A third possible method of alleviating poverty among the working poor, for the longer term, is education. Now, I am a firm believer in education, and I believe that everyone in the world should have the right to a decent education. Also, statistics consistently (and not surprisingly) show that people with more education earn more, and they quickly recoup the investment of time and money spent on education. However, although I am certain that education is beneficial to the individuals receiving the education, and I believe it is beneficial to society as a whole to have a better-education world population, I am not sure that improving education will reduce poverty among the working poor in the U.S. The reason is that I don't see how improving education will eliminate the need for the low-wage workers that are at the base of our economy -- someone will still need to pick our vegetables, work in our fast-food restaurants, and clean our offices. If they are better educated, will they really earn more for types of work that do not require any special training? Possibly if the entire population were well-educated, they would demand a premium for doing boring work, but other than that, I doubt that improving education would make a big change in the poverty rates among the people doing those jobs.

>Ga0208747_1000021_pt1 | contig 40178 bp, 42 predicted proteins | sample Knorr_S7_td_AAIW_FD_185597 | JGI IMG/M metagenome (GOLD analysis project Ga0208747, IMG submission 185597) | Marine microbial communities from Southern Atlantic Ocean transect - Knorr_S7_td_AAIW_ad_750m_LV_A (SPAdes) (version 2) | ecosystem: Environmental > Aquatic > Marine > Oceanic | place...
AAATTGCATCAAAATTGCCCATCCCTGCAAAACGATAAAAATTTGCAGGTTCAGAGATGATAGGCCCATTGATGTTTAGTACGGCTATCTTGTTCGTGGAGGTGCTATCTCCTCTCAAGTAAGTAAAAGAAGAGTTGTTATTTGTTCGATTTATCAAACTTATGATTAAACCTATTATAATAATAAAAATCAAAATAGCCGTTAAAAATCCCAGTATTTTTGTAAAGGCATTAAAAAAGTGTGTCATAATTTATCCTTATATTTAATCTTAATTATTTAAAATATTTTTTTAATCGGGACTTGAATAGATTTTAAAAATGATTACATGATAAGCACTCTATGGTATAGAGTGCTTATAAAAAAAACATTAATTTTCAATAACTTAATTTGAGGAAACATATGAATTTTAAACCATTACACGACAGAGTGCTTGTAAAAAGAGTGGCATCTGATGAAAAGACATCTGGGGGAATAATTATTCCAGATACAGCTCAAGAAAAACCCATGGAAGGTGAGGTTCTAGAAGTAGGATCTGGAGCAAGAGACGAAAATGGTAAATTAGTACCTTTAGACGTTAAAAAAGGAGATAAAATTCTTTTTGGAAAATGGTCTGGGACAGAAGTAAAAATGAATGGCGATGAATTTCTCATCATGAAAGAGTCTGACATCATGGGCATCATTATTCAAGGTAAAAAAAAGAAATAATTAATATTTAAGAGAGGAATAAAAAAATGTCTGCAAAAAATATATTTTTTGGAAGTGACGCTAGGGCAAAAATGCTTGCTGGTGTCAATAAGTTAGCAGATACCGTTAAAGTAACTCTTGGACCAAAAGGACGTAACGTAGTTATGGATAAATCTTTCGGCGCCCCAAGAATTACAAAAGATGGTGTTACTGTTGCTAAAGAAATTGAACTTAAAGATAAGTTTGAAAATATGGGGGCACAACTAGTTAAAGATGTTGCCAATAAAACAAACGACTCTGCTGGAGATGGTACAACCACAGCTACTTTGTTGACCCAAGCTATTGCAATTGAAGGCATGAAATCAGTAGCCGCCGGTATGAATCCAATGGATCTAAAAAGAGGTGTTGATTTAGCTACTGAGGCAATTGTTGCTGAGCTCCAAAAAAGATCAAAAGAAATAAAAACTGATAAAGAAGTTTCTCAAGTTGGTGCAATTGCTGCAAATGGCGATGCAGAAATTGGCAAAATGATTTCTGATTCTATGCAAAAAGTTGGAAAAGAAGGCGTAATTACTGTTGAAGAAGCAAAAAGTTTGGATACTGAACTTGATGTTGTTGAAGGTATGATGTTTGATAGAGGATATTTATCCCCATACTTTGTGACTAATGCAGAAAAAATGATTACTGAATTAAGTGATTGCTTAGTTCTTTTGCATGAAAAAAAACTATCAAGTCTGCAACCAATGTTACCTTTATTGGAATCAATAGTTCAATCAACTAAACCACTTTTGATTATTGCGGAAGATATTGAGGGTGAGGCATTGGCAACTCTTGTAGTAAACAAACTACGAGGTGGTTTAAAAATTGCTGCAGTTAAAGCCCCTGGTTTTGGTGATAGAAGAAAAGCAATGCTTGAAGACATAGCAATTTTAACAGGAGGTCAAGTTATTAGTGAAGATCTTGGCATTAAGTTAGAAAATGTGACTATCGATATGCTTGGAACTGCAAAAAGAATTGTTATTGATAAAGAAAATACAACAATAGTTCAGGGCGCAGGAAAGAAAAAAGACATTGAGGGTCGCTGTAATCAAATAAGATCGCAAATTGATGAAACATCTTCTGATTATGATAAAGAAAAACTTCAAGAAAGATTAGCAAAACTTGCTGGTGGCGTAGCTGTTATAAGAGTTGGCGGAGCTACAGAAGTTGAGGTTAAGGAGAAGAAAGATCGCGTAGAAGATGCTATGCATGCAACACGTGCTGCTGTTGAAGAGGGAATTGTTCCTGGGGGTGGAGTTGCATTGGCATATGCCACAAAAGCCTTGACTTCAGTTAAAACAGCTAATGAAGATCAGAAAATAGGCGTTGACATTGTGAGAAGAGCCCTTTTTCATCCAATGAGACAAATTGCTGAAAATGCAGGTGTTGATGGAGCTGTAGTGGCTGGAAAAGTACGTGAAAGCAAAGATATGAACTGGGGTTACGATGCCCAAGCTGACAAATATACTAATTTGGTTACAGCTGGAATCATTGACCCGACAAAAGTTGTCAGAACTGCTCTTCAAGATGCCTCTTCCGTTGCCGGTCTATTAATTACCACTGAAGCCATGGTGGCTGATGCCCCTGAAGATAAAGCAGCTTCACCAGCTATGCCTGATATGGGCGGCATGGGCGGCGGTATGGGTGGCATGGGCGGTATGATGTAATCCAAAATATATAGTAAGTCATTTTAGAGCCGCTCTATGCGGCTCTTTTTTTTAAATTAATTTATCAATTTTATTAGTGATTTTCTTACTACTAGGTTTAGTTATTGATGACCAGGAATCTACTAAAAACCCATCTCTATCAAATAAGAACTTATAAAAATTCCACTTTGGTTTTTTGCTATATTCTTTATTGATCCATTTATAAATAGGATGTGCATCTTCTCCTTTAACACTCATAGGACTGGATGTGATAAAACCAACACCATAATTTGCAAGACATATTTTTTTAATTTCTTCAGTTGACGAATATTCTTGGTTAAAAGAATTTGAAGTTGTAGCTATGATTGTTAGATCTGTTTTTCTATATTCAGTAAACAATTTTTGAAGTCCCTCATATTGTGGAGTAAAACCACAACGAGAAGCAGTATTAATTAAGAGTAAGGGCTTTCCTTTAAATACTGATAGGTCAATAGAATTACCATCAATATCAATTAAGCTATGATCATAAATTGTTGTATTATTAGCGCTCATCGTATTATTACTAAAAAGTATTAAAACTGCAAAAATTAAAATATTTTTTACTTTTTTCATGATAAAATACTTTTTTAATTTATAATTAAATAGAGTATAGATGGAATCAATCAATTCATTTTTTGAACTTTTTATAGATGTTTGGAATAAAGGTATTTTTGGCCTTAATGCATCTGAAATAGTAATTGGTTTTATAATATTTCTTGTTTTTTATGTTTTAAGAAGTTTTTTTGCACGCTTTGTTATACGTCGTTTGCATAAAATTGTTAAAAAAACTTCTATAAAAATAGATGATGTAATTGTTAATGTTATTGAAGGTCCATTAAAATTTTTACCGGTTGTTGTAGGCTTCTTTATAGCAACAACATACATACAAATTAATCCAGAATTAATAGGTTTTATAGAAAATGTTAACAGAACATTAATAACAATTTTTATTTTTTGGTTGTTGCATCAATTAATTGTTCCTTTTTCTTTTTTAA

On the other hand, I think increasing the education level in the developing world could have a real impact on poverty there (and on economics-based illegal immigration world-wide). This is because a higher general level of education enables a country to participate on a more equal footing in the global economy -- to move from an economy based on subsistence agriculture and exporting agricultural products and natural resources, which does not provide many well-paying jobs, to one more like an industrialized nation. Several countries I am aware of in Central and South America have successfully made this transition in the last few decades, and while there have certainly been factors other than education contributing to these transitions, clearly they would have been impossible without improvements in the general level of education in those countries. There are certainly negative consequences of such transitions (such as increased energy use, probably leading to increased environmental impact), but for me, the morality of the situation is clear. The benefits to the individuals living in the developing world, if their educational systems are reformed and their economies become more industrialized, are such that we cannot morally deny them the chance for a better life.

So by all means, let's push for better education here and around the world, to improve everyone's standard of living in the longer term. And in the meantime, I think it's time for something like an expanded Earned Income Credit that would bring everyone up to a basic level of income. And I think it's time for me to find out what the current Presidential candidates are planning on doing about poverty, as well as the energy and constitutional questions I've been exploring in recent articles. More on that later...